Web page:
What is Open Allies?
Transparent Pricing: An Endangered Species
For years, travel agents, online travel sites, and travel management companies have given leisure and business travelers the ability to quickly and easily comparison shop across hundreds of airlines with a single phone call or mouse click. Corporate travel departments could easily plan and account for their employees’ travel. It’s been a valuable system – one that has helped travelers build their travel itineraries at competitive prices.
But that system is severely endangered. Services that were once included in the price of airfare – items such as checked baggage, seating options and priority boarding – have been “unbundled” at many airlines. Much of the fee information for these services is not available for easy and effective comparison shopping; being found only on airline websites, presented mostly in ranges, and not updated for months at a time. And the only reason they are available even this much is that the U.S. Department of Transportation has required it.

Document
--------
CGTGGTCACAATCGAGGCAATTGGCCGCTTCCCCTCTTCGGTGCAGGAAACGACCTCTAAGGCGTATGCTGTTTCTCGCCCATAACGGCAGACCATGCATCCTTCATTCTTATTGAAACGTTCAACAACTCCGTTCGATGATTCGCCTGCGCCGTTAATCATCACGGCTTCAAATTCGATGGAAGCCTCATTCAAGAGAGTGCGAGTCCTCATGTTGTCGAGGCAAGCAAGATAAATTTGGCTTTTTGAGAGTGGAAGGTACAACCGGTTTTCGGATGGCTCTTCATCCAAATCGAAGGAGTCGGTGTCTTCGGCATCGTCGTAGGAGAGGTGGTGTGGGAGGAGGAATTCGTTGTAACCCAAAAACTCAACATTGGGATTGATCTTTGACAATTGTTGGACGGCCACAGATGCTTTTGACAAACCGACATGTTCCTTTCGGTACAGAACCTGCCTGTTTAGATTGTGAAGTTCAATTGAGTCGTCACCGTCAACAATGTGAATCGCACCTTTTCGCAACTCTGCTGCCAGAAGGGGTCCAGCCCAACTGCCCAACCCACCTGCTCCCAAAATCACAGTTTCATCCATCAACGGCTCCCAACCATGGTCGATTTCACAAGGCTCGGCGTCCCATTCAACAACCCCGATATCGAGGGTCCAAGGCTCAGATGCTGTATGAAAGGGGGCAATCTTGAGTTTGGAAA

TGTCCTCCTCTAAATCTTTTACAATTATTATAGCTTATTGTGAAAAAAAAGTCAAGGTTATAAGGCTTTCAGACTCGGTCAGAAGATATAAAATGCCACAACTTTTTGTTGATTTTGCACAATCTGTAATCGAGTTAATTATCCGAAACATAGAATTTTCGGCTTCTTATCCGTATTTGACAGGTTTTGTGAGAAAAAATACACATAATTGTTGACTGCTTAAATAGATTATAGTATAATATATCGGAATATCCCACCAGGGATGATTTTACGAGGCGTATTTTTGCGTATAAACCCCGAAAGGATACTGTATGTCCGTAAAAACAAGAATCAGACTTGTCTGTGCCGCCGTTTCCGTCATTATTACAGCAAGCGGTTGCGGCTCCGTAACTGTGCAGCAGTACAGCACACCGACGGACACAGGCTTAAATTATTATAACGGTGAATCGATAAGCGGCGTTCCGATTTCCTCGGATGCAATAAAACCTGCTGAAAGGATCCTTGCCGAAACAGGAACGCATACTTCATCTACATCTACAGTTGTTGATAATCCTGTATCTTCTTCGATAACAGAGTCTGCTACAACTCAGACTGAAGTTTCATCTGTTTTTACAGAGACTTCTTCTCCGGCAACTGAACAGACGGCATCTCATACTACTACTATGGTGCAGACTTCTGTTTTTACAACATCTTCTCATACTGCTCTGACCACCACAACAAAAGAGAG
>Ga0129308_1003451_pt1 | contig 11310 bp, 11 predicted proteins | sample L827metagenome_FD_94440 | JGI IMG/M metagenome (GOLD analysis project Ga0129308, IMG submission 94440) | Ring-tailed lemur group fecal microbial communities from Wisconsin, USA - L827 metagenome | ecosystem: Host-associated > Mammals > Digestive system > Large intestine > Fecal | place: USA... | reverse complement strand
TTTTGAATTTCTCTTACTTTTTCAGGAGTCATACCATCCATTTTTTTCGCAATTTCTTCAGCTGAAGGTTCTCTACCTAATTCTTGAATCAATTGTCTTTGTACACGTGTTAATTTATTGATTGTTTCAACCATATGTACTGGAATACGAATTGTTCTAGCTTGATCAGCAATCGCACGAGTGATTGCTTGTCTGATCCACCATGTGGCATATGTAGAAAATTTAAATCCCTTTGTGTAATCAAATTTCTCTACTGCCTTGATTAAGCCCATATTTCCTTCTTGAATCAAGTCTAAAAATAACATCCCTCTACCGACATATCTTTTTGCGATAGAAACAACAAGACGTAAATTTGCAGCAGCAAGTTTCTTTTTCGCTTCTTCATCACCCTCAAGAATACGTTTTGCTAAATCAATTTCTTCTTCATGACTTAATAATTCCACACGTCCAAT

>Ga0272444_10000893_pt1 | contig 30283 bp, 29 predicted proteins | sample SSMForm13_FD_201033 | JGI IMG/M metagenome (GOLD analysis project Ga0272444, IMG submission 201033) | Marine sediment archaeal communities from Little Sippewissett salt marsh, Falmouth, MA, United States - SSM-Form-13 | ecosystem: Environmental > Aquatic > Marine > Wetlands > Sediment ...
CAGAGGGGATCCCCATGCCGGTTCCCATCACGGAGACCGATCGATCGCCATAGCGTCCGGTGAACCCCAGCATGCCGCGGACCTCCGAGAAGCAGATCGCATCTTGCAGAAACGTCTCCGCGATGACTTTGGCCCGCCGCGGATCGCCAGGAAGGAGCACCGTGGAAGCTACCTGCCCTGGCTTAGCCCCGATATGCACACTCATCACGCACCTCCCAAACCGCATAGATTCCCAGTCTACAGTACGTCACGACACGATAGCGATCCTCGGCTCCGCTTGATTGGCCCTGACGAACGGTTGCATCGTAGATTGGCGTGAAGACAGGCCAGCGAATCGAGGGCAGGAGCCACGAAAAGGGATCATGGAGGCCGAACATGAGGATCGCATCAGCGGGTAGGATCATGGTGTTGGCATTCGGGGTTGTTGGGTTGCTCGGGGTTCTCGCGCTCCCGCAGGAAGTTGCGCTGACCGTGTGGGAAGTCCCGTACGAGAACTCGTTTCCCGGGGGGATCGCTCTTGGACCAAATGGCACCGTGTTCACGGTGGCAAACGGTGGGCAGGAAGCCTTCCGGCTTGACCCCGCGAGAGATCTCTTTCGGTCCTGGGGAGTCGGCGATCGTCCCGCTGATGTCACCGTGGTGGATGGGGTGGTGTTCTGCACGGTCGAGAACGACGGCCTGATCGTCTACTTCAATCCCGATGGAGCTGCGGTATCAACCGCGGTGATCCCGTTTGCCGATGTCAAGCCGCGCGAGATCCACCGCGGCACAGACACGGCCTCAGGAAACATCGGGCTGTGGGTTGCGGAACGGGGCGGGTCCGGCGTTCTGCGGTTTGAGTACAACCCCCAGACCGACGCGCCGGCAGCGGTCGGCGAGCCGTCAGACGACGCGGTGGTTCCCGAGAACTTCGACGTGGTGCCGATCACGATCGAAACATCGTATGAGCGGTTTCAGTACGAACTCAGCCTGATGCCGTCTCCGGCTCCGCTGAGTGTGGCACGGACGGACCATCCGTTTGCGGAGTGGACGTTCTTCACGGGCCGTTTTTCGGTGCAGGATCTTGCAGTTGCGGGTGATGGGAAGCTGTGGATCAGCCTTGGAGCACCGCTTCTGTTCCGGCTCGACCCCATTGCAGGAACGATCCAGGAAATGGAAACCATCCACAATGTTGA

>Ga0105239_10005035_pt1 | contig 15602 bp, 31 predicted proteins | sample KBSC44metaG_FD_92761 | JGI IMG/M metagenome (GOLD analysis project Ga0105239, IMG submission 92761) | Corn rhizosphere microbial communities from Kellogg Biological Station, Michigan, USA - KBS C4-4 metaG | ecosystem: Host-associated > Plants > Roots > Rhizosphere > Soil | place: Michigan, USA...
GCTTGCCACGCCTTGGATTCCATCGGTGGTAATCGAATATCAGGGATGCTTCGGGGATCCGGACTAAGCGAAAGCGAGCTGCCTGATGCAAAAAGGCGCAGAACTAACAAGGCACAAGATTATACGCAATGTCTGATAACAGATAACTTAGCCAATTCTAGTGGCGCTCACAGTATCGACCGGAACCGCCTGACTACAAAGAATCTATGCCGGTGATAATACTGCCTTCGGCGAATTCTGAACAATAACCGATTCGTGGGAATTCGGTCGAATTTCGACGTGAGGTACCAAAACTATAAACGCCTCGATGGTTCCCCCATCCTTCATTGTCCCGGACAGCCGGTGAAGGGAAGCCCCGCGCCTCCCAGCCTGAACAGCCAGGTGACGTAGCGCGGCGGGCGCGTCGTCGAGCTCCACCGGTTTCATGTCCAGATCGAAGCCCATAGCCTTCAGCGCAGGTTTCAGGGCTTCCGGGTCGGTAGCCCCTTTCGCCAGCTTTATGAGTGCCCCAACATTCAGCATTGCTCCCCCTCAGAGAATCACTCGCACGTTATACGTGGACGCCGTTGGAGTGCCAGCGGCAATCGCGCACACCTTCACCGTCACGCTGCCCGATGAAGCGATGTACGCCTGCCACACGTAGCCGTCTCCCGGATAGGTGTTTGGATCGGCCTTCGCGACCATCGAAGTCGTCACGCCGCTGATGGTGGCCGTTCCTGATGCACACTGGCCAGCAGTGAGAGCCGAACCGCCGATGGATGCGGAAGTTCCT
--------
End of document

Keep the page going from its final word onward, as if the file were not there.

There’s a simple way to fix the problem, however: airlines should make their complete fare and ancillary fee information available through every distribution channel in which they choose to participate, whether it’s through travel agents, travel websites such as Expedia, Orbitz, and Travelocity, or on the airlines’ own websites. Consumers could then see, compare and buy their all-in (fares+taxes+fees) airline tickets, and businesses could far better budget and track their spending on travel.
The Transportation Department is currently considering new traveler protections that would require airlines to share this information, and plans to make a formal proposal this November. Consumer groups, corporate travel managers, associations representing business travelers, travel agents, and even some airlines support greater transparency and “transactability,” i.e., the ability to purchase unbundled services, as well as base fares, from any outlet that sells air travel (and 50% or more of air travelers buy their tickets from independent outlets).
It’s simple: when consumers can make apples-to-apples comparisons among hundreds of airlines on an all-in basis, then competition increases and everyone, including airlines, wins.